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Published: August 31, 2015

UT to Hold Open House of New Innovation and Collaboration Building on Sept. 3

UT’s newest building on campus — which features a state-of-the-art entrepreneurship center and high tech cybersecurity labs — will be open to the public during an open house on Thursday, Sept. 3, at 10 a.m. The building also includes campus safety offices, innovative classrooms, study spaces, faculty offices and a Starbucks store.

The open house will feature opportunities to interview UT entrepreneurship students active in the Spartan Accelerator, cybersecurity and entrepreneurship program staff and faculty, community incubator businesses, building donors, entrepreneurs-in-residence and UT administration. UT’s Hult Prize finalist team, Tembo, will also have representatives in attendance.

The Innovation and Collaboration Building (ICB) — located at the corner of Kennedy and North boulevards — is an eight-story structure that successfully combines administrative and academic functions. The building features three floors of academic and administrative space, including a new, state-of-the-art home for the John P. Lowth Entrepreneurship Center, and four floors of parking that is accessed by a bridge that arches over North A Street.

In fact, a student theoretically could park, enjoy a cup of coffee, meet with a study group, go to class, visit a professor and attend an executive business seminar on entrepreneurship — all without leaving the ICB.

The ICB adds a total of 511 classroom seats for students, 31 faculty offices, 386 parking spaces and 10 student gathering areas. The three academic and administrative floors add 65,000 square feet, plus approximately 148,000 square feet of parking, for a total of 213,000 square feet.


Cybersecurity — Last December, UT announced a major and minor undergraduate degree program in cybersecurity starting this fall. That program, which is part of the Sykes College of Business, is housed in state-of-the-art facilities in the ICB.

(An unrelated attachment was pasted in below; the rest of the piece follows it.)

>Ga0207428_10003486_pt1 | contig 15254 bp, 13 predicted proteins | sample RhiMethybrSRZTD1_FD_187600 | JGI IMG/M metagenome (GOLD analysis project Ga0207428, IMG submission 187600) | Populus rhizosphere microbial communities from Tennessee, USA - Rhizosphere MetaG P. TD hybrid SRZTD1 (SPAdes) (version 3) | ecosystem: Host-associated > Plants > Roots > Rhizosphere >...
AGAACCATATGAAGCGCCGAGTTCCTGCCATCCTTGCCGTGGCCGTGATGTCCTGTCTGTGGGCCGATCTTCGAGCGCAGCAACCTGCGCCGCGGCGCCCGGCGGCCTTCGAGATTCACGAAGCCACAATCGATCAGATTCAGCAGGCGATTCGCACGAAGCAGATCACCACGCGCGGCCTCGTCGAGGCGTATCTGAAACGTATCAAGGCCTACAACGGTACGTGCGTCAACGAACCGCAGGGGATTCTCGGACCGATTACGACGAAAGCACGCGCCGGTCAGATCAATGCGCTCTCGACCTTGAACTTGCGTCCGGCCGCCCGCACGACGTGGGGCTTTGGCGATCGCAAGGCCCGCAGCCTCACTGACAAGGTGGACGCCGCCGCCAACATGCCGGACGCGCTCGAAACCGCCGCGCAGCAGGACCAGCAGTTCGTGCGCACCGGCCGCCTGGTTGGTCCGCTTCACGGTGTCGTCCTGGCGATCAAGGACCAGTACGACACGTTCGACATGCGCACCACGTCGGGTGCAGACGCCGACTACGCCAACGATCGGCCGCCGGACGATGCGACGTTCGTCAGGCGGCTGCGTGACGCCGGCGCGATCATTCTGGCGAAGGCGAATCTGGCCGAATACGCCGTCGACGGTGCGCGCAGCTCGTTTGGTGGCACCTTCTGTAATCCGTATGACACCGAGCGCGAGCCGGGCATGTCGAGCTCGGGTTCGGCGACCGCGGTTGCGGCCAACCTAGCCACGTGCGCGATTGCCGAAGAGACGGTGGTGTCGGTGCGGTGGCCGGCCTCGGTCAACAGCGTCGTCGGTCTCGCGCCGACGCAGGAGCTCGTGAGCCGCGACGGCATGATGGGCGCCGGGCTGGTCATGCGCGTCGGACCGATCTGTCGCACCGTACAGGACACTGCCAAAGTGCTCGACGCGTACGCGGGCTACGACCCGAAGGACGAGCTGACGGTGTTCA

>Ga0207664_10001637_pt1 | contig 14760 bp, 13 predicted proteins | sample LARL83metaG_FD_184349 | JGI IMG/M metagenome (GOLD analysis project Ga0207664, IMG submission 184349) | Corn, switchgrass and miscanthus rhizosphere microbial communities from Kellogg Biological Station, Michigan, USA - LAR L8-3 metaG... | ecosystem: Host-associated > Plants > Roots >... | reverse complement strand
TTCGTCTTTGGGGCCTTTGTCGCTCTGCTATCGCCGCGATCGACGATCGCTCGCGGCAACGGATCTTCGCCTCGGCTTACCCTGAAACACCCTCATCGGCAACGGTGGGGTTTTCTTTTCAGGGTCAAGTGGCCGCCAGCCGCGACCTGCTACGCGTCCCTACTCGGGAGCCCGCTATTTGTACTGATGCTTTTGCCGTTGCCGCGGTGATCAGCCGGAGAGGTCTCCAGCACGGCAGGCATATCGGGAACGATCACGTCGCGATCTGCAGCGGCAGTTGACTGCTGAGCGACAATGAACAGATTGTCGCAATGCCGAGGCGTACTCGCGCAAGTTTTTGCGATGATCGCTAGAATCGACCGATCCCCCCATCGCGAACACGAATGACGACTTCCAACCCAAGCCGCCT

Students in the program will learn to protect the confidentiality, availability and integrity of information and information systems that support modern organizations. The facility includes a cybersecurity classroom, advanced lab and technical support area where students will have extensive hands-on experience using industry standard tools. A dedicated server network has been built, and sophisticated software installed, to allow students to engage in real-time practice and research in a real cyber network.

Campus Safety — The Campus Safety Center is equipped with the functionality necessary to allow the 38 campus safety personnel to respond to any incident on campus. The center includes a lobby, meeting and interview rooms, video monitoring room, evidence processing space, equipment lockers, a training room, a walk-up window and a 24-hour dispatch center.

Starbucks — Starbucks in the ICB provides a comfortable and relaxed indoor and patio gathering space for UT community members. It is adjacent to large meeting and study areas, one of which is on the second floor and accessed by a stairway from Starbucks.

In addition to Starbucks’ menu of food and handcrafted beverages, this store will offer Starbucks Reserve®, a special collection of unique, small-lot coffees which are selected from farms all over the world by Starbucks’ experienced coffee team.

In addition, Fizzio™ handcrafted sodas, made-to-order from premium ingredients, will be available, as will grab-and-go snacks, warm sandwiches and a Wall of Chill that features bistro boxes, fruit cups, ready-to-drink beverages, waters and Evolution Fresh juices.

During regular academic semesters, Starbucks in the ICB will be open Monday–Friday from 7 a.m.–1 a.m., Saturday 9 a.m.–1 a.m. and Sunday 9 a.m.–11 p.m.


The second floor of the ICB includes classrooms, study spaces and 22 faculty offices. The classrooms were constructed with active learning in mind, with built-in multimedia projectors, A/V systems and flexible seating arrangements.


Parking Garage Expansion — The Thomas Parking Garage was expanded into the ICB, adding 386 parking spaces, for a total of 1,111 spaces. While there is a third floor in the ICB, you can’t stop there. That “floor” is actually a three-foot space between the second floor and the parking deck. The space allows for noise dampening.